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Dada Saheb Phalke

Dada Saheb Phalke




  • Dhundiraj Phalke was born on 30 April 1870 at Trimbak, Bombay Presidency into a Marathi-speaking Brahmin family.
  • His father, Govind Sadashiv alias Dajishastri, was a Sanskrit scholar and worked as a priest conducting religious ceremonies and his mother, Dwarkabai, was a housewife.
  • The couple had seven children, three sons and four daughters. Dajishastri taught Phalke to conduct religious rituals like yajna and dispensing of medicines.
  • Phalke completed his primary education in Trimbakeshwar and matriculation was done in Bombay
  • Phalke joined the Sir J. J. School of Art, Bombay in 1885 and completed a one-year course in drawing. Later, he joined Kala Bhavan, the Faculty of Fine Arts, at the Maharaja Sayajirao University of Baroda and completed a course in Oil painting and Watercolor painting in 1890.
  • He also achieved proficiency in architecture and modelling. In the same year, Phalke bought a film camera and started experimenting with photography, processing, and printing.


  • In 1891, Phalke did a six-months course to learn the techniques of preparing half-tone blocks, photo-lithio, and three-colour ceramic photography.
  • In 1893, Gajjar allowed Phalke to use the photo studio and laboratory of Kala Bhavan where he started his work under the name of “Shri Phalke’s Engraving and Photo Printing”.
  • In 1895, he decided to become a professional photographer and relocated to Godhra for doing business.
  • He started the business of painting the stage curtains for the drama companies. This got him some basic training in drama production and fetched him a few minor roles in the plays.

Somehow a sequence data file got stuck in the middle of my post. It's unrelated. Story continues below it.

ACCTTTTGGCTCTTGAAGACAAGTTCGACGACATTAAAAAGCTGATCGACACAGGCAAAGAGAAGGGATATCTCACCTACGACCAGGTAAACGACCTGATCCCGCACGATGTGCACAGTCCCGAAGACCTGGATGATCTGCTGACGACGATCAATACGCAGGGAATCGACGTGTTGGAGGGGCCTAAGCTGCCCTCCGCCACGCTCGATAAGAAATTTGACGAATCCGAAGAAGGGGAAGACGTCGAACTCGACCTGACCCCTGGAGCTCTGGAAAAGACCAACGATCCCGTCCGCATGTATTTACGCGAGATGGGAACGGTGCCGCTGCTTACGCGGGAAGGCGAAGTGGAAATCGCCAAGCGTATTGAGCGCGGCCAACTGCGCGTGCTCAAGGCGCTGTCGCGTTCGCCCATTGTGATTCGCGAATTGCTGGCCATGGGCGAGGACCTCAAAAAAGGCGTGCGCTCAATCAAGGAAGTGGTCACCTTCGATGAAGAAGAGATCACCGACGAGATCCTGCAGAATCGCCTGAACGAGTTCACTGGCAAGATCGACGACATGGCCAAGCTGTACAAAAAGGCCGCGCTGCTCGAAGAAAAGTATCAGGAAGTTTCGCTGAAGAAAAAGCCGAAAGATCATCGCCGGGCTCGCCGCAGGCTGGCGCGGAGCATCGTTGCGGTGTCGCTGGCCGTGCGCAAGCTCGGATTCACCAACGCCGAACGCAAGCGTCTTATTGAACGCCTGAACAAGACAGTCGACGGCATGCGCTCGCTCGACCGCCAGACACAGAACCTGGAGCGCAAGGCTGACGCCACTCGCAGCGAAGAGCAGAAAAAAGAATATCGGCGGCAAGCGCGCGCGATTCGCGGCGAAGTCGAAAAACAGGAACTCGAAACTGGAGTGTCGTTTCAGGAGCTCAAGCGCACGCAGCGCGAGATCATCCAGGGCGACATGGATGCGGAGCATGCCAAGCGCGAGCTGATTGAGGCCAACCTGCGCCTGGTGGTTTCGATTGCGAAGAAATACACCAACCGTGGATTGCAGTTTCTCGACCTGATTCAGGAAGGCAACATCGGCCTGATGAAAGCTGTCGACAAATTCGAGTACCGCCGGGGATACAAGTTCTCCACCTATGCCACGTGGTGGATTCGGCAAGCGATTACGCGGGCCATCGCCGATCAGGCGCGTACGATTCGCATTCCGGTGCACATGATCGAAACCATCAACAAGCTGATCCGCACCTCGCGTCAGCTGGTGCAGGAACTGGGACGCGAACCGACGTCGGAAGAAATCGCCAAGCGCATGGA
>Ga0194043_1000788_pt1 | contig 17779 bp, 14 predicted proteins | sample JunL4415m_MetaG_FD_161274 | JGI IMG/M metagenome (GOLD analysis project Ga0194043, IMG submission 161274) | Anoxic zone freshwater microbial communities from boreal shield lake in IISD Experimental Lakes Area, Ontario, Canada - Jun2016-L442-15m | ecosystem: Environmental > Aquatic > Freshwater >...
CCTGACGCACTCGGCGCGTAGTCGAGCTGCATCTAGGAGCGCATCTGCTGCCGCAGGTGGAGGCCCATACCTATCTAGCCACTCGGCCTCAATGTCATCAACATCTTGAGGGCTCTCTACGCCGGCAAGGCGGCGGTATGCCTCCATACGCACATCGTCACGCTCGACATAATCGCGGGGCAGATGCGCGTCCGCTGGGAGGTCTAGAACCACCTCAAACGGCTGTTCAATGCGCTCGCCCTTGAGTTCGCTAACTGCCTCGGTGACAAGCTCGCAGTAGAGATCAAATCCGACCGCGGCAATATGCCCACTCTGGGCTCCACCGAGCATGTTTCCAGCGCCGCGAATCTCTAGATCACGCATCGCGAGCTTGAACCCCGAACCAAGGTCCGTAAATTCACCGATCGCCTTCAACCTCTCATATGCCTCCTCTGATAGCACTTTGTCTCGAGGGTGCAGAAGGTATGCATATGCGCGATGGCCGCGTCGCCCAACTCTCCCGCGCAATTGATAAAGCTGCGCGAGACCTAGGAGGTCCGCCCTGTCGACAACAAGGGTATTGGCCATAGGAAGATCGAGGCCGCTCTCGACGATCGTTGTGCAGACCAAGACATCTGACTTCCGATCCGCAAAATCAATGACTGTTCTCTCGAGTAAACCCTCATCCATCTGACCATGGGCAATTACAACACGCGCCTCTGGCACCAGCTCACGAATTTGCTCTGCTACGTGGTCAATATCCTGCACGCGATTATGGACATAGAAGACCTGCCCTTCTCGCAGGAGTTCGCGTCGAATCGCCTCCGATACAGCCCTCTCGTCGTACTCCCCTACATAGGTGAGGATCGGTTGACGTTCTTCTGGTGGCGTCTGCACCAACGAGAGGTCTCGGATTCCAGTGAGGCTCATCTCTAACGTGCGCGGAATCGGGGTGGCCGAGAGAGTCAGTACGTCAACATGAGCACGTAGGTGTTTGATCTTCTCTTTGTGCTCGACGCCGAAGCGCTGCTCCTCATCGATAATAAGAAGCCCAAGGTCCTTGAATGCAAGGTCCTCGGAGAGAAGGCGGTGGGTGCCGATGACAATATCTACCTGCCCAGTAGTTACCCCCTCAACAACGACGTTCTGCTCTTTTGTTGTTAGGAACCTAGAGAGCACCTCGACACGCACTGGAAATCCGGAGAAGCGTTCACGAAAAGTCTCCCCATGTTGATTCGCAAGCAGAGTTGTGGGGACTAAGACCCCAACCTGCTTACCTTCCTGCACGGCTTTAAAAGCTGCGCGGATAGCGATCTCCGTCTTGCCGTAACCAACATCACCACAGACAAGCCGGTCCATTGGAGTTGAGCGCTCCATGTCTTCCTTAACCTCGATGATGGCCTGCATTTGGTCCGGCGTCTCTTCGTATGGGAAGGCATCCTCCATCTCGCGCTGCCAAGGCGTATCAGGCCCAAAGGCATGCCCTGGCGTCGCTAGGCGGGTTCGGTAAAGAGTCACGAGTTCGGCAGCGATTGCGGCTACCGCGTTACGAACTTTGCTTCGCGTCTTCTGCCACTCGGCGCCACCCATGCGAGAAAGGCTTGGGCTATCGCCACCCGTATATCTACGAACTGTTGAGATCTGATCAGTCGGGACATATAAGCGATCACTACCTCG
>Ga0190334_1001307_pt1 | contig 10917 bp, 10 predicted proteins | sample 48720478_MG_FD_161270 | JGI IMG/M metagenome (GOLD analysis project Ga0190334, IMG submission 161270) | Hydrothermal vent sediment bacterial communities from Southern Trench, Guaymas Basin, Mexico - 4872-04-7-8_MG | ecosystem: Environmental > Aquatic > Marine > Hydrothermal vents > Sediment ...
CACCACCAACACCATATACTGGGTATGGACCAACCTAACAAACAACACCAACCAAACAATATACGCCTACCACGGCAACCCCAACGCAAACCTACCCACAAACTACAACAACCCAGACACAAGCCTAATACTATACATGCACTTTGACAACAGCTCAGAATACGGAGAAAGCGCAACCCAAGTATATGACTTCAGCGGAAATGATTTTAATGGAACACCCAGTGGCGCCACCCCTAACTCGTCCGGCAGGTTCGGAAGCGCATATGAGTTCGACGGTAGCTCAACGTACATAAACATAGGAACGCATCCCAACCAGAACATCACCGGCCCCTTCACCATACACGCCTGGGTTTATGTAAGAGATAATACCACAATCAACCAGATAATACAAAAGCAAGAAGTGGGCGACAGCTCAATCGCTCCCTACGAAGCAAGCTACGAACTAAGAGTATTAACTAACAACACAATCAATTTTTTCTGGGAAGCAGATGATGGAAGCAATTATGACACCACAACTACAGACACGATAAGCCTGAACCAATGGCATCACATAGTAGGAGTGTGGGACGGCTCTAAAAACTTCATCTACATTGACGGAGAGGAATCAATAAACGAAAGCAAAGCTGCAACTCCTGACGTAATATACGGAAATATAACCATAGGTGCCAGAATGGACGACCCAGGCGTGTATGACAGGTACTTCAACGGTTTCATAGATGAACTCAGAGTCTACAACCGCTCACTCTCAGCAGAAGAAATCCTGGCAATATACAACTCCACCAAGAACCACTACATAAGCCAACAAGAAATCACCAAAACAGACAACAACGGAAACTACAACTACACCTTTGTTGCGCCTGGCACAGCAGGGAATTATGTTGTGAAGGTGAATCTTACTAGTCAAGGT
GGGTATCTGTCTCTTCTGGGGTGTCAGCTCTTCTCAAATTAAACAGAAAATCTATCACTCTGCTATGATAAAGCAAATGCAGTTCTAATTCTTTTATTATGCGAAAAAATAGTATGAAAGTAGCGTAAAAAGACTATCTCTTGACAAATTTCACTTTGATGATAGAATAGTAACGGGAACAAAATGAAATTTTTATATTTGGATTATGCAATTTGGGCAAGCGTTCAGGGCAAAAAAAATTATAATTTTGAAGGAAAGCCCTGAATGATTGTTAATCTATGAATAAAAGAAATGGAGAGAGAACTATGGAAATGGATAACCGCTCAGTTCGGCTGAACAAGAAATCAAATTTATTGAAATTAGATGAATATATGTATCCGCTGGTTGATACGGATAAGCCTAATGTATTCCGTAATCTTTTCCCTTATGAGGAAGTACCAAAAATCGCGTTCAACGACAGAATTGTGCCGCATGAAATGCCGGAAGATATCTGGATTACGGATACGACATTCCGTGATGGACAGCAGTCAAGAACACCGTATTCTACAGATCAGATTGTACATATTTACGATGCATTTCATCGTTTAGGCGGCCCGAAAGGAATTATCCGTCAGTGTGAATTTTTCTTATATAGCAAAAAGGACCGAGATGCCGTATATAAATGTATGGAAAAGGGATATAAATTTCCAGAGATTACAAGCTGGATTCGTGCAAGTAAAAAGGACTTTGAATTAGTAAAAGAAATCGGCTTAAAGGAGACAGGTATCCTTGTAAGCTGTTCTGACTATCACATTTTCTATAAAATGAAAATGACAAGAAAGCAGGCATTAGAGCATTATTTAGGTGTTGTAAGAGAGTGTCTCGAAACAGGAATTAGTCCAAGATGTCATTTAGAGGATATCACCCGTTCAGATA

• Phalke learned magic tricks from a German magician who was on a tour in Baroda that time. This helped him use trick photography in his filmmaking.
  • At the end of 1901, Phalke began to hold the public performances of magic using professional name of Professor Kelpha.


  • In 1903, he got a job as a photographer and draftsman at the Archaeological Survey of India. However, not satisfied with the job, Phalke resigned in 1906 and set up a printing press at Lonavla under the name of “Phalke Engraving and Printing Works“.
  • The press majorly worked for making photo-litho transfers for Ravi Verma Press, owned by painter Raja Ravi Varma.
  • With the growing business, the press was shifted to Dadar, Bombay. Later in 1908, the press was renamed as “Laxmi Art Printing Works”.


  • Phalke went to Germany in 1909 to buy the necessary colour printing machinery. After quitting “Laxmi Art Printing Works”, Phalke received multiple offers from various financiers to start another printing press but he did not accept any offers.
  • On 14 April 1911, Phalke with his elder son Bhalchandra went to see a film, Amazing Animals, at the America India Picture Palace,Girgaon, Bombay(The Life of Christ).
  • While watching Jesus on the screen, Phalke envisioned Hindu deities Rama and Krishna instead and decided to start in the business of “moving pictures”.


  • For the next one year, Phalke started collecting various film related material like catalogues, books, and movie making equipment from Europe.
  • He bought a small film camera and reels and started showing movies at night, by focusing candle light on a lens and projecting the pictures on the wall.
  • On 1 February 1912, he boarded a ship for London. At London, Phalke saw a nameboard of “Bioscope Cine-Weekly” near Piccadilly Circus. He was impressed with Phalke’s dedication and introduced him to the film director, producer, and screenwriter Cecil Hepworth of Walton Studios.
  • Hepworth allowed Phalke to visit all the departments of the studio and their workings along with the demonstration of filming.
  • Phalke stayed in London for two weeks and returned to India on 1 April 1912. He founded the “Phalke Films Company” on the same day.